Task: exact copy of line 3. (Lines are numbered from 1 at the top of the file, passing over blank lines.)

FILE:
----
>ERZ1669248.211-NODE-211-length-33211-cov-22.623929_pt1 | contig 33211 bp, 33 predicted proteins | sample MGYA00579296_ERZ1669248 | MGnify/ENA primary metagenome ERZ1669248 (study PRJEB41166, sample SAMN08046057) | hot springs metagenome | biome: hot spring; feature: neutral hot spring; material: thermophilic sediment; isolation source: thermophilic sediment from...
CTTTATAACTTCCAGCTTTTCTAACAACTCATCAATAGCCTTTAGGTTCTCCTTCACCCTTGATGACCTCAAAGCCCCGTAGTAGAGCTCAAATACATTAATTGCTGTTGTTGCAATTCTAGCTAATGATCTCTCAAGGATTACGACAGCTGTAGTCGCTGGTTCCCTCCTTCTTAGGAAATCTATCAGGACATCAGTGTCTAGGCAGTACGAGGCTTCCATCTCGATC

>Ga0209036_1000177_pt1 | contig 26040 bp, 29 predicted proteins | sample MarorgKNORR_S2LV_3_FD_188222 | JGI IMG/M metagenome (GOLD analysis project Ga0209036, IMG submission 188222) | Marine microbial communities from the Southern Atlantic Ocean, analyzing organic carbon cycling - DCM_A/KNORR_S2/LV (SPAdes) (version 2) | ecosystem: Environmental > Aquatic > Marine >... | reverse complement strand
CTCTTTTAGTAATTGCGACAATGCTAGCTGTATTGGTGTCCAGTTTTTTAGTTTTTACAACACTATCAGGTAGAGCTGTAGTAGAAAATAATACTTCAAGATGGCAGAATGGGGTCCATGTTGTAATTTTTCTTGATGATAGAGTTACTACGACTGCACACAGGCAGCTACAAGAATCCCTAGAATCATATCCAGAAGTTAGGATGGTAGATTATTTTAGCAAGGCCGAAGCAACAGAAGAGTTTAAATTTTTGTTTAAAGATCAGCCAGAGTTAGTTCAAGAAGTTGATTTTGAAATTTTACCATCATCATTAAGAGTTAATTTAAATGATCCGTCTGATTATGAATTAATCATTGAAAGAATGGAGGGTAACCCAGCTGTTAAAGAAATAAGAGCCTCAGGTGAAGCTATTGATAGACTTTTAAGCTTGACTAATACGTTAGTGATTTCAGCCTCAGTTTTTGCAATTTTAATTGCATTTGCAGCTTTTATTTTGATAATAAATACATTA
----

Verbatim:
>Ga0209036_1000177_pt1 | contig 26040 bp, 29 predicted proteins | sample MarorgKNORR_S2LV_3_FD_188222 | JGI IMG/M metagenome (GOLD analysis project Ga0209036, IMG submission 188222) | Marine microbial communities from the Southern Atlantic Ocean, analyzing organic carbon cycling - DCM_A/KNORR_S2/LV (SPAdes) (version 2) | ecosystem: Environmental > Aquatic > Marine >... | reverse complement strand